WOLA: Advocacy for Human Rights in the Americas

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10 Apr 2019 |

Cuba Has a New Constitution. What Happens Next?

By Teresa García Castro and Raudiel Peña Barrios

After a long process of consultation that included a referendum vote, Cuba’s new constitution came into force today. The new text includes some key reforms, as well as some reversals; however, it is undoubtedly superior to the constitution previously in force since 1976.

The new constitution—which introduces significant changes to Cuba’s economic, political, and social model—is better adjusted to the country’s new political era. Now—while experiencing a complicated economic situation, and a deterioration in relations with the United States—Cuba will have to make significant changes to its legal framework, ranging from a new Electoral Law to a new Family Code, within a two-year period.

The approval of the new constitution is just one component of a broader, gradual process of reform taking place in Cuba. These changes include an increase in entrepreneurship and private sector growth, greater freedom of travel, more space for political debate, expansion of Internet access, and a more vibrant artistic and civil society. The relatively open process by which the constitution was approved via referendum was also indicative of how important changes are underway in Cuba.

The text recognizes some 24 rights that previously went unrecognized in the Cuban Constitution, including the right to free transit, the right to receive and request truthful, objective, and timely information from the state, and the right to life.

The new constitution furthers this process of reform by implementing changes that include the recognition of private property, the promotion of foreign investment, the strengthening of local governments, and the restoration of the position of prime minister. In addition, the new text expands the protection of human rights and its constitutional guarantees, while introducing other modifications to the political and the electoral systems.

Political and electoral reforms

The constitution introduces several relevant reforms to Cuba’s political system. Arguably one of the most important changes limits the mandate of the president and vice president (who are elected by Cuba’s National Assembly, as in parliamentary systems) to two consecutive five-year terms. (Another key reform: the president is now required to be less than 60 years old when elected.)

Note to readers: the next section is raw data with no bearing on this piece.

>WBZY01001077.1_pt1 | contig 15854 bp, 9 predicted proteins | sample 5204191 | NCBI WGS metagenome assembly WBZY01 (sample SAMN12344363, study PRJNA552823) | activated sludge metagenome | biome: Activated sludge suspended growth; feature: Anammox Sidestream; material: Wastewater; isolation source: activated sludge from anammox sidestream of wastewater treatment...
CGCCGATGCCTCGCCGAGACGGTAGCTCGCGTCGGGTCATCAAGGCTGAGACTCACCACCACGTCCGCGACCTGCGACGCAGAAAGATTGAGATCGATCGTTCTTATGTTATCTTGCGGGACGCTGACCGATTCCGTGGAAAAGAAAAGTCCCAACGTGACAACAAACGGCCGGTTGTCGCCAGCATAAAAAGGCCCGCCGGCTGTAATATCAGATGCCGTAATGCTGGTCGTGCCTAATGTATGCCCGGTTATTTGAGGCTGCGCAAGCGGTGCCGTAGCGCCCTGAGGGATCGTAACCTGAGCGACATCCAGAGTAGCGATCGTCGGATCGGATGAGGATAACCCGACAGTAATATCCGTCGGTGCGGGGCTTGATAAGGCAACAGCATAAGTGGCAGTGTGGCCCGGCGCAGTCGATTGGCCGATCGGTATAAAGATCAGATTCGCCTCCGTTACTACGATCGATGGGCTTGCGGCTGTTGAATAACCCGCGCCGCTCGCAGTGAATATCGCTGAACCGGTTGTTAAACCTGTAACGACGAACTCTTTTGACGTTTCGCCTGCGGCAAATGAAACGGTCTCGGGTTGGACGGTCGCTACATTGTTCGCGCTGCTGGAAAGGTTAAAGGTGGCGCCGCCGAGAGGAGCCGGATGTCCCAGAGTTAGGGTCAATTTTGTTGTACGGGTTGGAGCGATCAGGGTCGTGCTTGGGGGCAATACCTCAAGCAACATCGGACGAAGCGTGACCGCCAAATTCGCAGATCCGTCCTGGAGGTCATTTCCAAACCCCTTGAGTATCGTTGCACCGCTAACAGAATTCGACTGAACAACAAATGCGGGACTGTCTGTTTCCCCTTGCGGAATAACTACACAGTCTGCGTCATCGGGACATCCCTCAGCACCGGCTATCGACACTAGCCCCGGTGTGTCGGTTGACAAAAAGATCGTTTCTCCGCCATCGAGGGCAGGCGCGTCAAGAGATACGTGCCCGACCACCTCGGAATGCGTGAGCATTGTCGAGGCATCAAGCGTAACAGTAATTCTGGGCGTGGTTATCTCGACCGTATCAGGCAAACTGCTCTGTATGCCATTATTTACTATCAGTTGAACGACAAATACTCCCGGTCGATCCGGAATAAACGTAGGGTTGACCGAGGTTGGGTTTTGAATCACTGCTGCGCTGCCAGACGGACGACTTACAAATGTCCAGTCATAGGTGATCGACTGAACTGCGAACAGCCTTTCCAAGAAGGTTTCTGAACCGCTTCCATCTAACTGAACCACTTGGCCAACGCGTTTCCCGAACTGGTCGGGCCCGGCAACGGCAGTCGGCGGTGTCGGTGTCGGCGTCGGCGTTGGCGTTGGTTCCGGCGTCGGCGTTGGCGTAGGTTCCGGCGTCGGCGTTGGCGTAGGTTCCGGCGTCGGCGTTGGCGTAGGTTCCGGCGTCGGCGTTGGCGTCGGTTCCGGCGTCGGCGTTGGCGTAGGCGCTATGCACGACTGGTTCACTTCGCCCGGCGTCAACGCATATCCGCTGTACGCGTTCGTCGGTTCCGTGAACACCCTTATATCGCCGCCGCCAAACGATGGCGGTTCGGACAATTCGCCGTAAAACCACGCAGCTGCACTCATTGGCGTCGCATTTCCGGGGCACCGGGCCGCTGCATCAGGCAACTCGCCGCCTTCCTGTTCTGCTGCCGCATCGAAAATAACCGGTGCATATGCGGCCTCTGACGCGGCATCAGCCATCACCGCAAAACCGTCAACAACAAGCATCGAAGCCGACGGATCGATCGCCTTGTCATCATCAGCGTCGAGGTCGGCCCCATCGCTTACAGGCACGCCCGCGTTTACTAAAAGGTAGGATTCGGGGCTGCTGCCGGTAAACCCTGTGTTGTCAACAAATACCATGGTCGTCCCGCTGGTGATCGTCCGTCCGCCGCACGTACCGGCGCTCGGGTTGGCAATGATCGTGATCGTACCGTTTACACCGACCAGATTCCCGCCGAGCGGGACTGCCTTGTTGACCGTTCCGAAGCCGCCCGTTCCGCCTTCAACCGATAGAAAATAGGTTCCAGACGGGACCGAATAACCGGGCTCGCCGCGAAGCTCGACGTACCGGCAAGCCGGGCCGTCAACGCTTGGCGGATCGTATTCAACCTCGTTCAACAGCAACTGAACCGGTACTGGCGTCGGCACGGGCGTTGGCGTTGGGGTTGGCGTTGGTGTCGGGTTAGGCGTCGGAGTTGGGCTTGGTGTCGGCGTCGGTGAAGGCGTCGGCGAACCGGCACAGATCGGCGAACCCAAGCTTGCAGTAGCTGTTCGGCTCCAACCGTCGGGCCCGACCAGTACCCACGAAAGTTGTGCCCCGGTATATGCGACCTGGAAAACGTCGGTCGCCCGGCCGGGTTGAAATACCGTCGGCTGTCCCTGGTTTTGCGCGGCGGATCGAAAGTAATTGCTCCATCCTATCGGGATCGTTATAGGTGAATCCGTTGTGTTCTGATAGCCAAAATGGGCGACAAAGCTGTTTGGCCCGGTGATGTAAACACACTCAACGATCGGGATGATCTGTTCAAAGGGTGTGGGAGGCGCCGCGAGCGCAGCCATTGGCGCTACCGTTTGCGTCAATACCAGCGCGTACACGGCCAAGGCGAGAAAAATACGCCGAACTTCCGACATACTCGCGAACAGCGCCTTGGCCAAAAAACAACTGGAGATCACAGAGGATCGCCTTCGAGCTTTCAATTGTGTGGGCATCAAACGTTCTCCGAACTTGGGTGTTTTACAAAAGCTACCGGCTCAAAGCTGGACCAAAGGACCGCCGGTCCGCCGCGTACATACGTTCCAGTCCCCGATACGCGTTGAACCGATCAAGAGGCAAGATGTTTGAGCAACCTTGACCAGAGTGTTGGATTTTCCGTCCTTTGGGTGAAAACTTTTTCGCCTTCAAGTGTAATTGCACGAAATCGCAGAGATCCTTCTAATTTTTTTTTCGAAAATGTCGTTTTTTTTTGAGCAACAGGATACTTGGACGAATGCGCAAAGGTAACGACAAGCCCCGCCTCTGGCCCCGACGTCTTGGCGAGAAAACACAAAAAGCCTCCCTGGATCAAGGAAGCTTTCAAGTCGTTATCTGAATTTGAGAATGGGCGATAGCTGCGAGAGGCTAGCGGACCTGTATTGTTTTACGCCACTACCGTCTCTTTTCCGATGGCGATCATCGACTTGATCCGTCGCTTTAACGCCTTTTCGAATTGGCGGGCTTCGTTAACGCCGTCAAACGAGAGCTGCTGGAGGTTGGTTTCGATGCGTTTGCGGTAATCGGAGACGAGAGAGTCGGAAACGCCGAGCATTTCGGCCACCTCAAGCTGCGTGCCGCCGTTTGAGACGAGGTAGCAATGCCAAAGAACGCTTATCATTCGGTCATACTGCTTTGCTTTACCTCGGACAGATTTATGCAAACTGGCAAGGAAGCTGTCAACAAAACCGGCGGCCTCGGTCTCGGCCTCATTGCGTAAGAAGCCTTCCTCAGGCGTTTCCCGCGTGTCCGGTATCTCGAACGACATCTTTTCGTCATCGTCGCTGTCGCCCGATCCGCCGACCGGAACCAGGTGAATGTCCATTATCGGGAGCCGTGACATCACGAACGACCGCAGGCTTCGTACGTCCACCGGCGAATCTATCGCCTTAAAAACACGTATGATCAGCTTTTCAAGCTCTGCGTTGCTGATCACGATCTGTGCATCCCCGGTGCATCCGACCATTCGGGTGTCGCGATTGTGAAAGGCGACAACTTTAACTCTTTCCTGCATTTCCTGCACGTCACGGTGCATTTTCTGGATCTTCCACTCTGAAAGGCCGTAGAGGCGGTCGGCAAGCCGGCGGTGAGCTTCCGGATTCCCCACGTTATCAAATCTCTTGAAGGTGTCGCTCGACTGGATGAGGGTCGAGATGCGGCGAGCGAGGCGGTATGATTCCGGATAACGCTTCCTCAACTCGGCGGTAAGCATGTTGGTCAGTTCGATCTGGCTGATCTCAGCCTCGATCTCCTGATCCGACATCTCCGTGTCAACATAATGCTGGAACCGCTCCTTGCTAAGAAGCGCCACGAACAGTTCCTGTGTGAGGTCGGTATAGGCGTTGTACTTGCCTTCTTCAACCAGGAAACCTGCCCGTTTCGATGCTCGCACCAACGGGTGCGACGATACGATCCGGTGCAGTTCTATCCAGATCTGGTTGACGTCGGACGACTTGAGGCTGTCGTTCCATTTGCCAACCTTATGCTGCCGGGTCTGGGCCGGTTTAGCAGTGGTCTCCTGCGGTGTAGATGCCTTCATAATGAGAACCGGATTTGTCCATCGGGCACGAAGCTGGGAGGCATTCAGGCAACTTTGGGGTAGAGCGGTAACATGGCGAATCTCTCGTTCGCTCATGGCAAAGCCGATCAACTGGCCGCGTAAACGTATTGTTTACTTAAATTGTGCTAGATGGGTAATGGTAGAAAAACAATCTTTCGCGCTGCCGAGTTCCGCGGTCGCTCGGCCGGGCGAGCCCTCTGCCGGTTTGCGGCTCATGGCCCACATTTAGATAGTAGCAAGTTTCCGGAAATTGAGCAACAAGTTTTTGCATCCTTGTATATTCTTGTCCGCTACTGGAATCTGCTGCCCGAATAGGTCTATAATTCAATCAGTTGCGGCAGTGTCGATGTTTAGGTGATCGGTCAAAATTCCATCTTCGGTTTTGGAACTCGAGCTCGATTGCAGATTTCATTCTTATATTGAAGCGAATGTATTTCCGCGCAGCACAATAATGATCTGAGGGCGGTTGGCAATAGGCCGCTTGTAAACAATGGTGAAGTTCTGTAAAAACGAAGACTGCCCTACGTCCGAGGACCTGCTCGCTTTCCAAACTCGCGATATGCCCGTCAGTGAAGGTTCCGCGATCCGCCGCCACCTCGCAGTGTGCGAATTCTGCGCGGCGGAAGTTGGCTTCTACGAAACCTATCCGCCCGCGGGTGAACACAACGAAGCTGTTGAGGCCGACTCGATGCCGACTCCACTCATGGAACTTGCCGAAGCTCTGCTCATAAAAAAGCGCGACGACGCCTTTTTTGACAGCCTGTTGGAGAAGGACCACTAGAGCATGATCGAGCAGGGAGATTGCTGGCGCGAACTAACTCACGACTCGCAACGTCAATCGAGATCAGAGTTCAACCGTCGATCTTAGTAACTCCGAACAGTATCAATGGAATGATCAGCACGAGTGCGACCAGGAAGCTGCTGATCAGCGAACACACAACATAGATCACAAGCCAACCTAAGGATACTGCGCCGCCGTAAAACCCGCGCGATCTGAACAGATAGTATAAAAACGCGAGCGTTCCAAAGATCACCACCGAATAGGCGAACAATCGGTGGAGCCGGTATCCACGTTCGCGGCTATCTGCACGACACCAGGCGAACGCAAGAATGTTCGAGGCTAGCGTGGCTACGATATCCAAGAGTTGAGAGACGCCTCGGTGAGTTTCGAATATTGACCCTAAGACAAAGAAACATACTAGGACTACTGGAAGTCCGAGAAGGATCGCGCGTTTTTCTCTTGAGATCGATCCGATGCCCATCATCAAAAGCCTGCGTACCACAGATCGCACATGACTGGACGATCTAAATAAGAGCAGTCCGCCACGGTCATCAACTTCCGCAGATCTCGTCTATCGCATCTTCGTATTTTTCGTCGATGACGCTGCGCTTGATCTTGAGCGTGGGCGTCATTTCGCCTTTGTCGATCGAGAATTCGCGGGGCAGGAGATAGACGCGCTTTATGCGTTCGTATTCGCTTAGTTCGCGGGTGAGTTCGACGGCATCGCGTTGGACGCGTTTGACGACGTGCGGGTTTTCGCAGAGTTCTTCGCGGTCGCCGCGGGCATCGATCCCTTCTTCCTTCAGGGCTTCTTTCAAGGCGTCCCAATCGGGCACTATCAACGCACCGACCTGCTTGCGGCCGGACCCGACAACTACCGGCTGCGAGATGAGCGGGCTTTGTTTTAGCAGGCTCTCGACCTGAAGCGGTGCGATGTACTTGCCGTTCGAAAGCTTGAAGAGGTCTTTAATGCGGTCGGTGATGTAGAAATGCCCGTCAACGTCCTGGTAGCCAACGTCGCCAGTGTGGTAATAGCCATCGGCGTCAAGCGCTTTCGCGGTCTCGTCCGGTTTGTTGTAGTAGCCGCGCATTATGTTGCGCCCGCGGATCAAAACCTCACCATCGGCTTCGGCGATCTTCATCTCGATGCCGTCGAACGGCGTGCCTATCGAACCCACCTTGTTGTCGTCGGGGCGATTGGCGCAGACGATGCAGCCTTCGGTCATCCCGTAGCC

This is a transcendental change in a country where, for 60 years, the alternation of power has not been a feature of its political system.

Another major reform creates a new set of governors, who will serve as the highest executive-administrative power in Cuba’s 15 provinces. This constitutes a significant strengthening of the authority of local governments.

In terms of electoral reforms, one of the most important changes is the creation of a permanent electoral body, the National Electoral Council. This represents one of the biggest reforms in Cuba since the creation of the National Assembly of People’s Power (the Cuban Parliament) in 1976. The electoral council is meant to be the institution that guarantees the rights to political participation and suffrage. Among its most important functions is to control the preparation and updating of the electoral register, in accordance with the provisions of a new electoral law. According to the new Cuban Constitution, the National Assembly is supposed to approve new Electoral Law in October 2019, six months after the Constitution comes into effect.

The expansion of rights and guarantees

One of the most important reforms contained within the constitution is an expanded recognition of rights for Cubans. The text recognizes some 24 rights that previously went unrecognized in the Cuban Constitution, including the right to free transit, the right to receive and request truthful, objective, and timely information from the state, and the right to life.

Cuba will have to grapple with these many changes in the midst of a tough economic situation, a regional crisis related to Venezuela, and the U.S. government tightening its economic embargo.

Another major mark of progress is a constitutional provision that recognizes the universal, interdependent, inalienable, imprescriptible, and indivisible nature of human rights. This corresponds to the content of major international human rights treaties signed by the Cuban state.

Other new rights recognized by the Cuban Constitution include:

  • The right of persons deprived of liberty to social reintegration.
  • The right to work.
  • The right to adequate housing, water, food, and a healthy and balanced environment.
  • The prohibition of child labor.
  • There are also expanded guarantees for women’s sexual and reproductive rights, as well as expanded protections for women from gender-based violence.
  • The right to dual citizenship (although the Cuban one is only valid in the country).
  • The right of every person to establish a family (of whatever typology), and the state’s duty to protect them.

Expanded rights of due process of law

In addition, for the first time since the Cuban Revolution, the constitution will now guarantee rights to due process such as habeas corpus, which gives citizens the right to report unlawful detention, and habeas data, a legal resource that allows citizens to request personal data held by the state.